Technology upgrades can provide various benefits and may be necessary to stay ahead of the competition. However, new systems and tools can also disrupt daily operations. Workers and business partners may need time to adapt to these solutions — especially if the rollout isn’t planned correctly.
The right strategy can help businesses minimize the disruptions that come with new technology, helping them secure the benefits with minimal costs.
Keep the Company’s Core Offerings in Mind
The company’s core value proposition doesn’t have to change when new technology is adopted — even when upgrades are significant.
For example, shipping container giant Maersk recently partnered with IBM and government authorities to deploy blockchain technology that would provide an easily accessible single source of truth for supply chain operations.
The technology lowered administrative expenses and improved supply chain risk management, but it didn’t require the company to transform operations or change its core offerings.
Leveraging new technology intelligently doesn’t require a business to reinvent itself — instead, it works best when adopted to support existing functions. Considering the company’s core offerings can keep the adoption of new technology on track and minimize disruption while maximizing potential benefits.
When Possible, Integrate New Solutions Slowly
Solutions that enable pilot projects or phase-in periods can provide a smoother transition than new technology that requires an entire department or set of workers to shift immediately from using what they know.
For example, consider a construction company that wants to begin using autonomous vehicles to transport raw materials to, from and around sites. It has a few options. Machinery manufacturer Caterpillar has invested heavily in autonomous equipment over the past few decades. It has more than 500 autonomous trucks in operation worldwide.
The company’s autonomous trucks are built to work alongside manned vehicles and can perform fully and partially self-driving operations. As a result, adopting these trucks doesn’t require a client to completely swap traditional machines for self-driving ones. If needed, a buyer can purchase just one truck and stage a pilot project that will allow them to identify the technology’s benefits, risks and potential for job site disruption.
In the future, if the buyer wants to adopt more of these autonomous vehicles, they have the information they need to integrate them in a way that will minimize work disruption.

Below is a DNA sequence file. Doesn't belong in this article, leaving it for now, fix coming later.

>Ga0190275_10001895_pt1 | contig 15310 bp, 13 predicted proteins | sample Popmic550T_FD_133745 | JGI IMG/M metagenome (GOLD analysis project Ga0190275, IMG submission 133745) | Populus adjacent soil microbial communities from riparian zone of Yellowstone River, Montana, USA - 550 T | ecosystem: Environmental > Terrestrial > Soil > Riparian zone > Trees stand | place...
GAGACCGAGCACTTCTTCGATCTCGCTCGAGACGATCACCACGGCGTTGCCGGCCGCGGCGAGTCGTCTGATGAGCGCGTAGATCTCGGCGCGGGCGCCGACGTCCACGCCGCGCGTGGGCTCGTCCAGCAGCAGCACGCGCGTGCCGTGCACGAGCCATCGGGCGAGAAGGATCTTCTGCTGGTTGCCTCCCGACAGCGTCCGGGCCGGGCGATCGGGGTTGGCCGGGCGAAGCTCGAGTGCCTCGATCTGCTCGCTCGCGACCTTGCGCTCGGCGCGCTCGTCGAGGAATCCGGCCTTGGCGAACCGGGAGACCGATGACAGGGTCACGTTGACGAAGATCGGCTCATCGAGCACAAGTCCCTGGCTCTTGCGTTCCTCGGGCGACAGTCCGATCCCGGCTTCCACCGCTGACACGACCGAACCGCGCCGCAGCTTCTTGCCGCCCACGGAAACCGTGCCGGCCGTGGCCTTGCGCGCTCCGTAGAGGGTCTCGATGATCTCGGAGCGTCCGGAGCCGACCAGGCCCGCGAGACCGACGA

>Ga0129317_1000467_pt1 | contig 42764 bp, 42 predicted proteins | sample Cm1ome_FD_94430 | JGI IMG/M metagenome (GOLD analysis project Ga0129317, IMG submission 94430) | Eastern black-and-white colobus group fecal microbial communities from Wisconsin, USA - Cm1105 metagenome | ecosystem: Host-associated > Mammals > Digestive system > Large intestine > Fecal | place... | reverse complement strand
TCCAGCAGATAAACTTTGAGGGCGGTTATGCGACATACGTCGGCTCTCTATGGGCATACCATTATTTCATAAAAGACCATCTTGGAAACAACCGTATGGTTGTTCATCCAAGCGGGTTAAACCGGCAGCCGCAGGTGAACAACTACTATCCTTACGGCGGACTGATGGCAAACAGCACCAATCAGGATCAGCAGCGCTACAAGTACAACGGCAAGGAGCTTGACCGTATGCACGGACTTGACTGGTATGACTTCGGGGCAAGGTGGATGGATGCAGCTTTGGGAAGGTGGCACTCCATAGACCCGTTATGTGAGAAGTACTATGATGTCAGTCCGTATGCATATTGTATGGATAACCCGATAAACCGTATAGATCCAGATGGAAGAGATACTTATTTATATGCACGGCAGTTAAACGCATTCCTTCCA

The same approach can work for any supply chain professional wanting to adopt new technology. Solutions designed to allow a slow phase-in process or pilot project can make it easier for supply chain managers to determine the benefits they provide and how they may disrupt normal operations.
This information can make the large-scale adoption of the solution smoother and more straightforward. Slowly adopting a solution allows companies to secure additional time to train workers and communicate the change to business partners.
Provide User Training
Proactive and engaging user training is one of the best ways to minimize disruptions that may come with new technology. Ensuring that employees have the knowledge they need to take full advantage of a supply chain solution helps managers preempt disruptions.
Effective training strategies will accommodate as many learning styles as possible. It’s a good idea to follow best practices for technology education and provide various materials — like in-person learning, written tutorials, videos and interactive tools. This allows employees to become familiar with the new technology in a way they find comfortable.
Managers should also expect employees to learn at varying paces. Some workers may pick up the new technology quickly, while others may need extra time for training.
Upgrading Technology Without Major Disruptions
New technology can be disruptive, depending on how a business decides to upgrade. Sudden changes with minimal planning can make it hard to accurately predict potential disruptions and adequately train employees. Less planning can also result in the adoption of new tech that isn’t in line with the company’s strategy or mission.
Deploying new technologies gradually, using pilot programs and training employees well will help companies minimize potential disruptions to supply chain operations.
About the author
Rose Morrison is a construction writer with a passion for sustainable building and innovative construction technologies. She is the managing editor of Renovated and regularly contributes to a number of reputable sites, such as NCCER, The Safety Mag, and Geospatial World. For more from Rose, you can follow her on Twitter.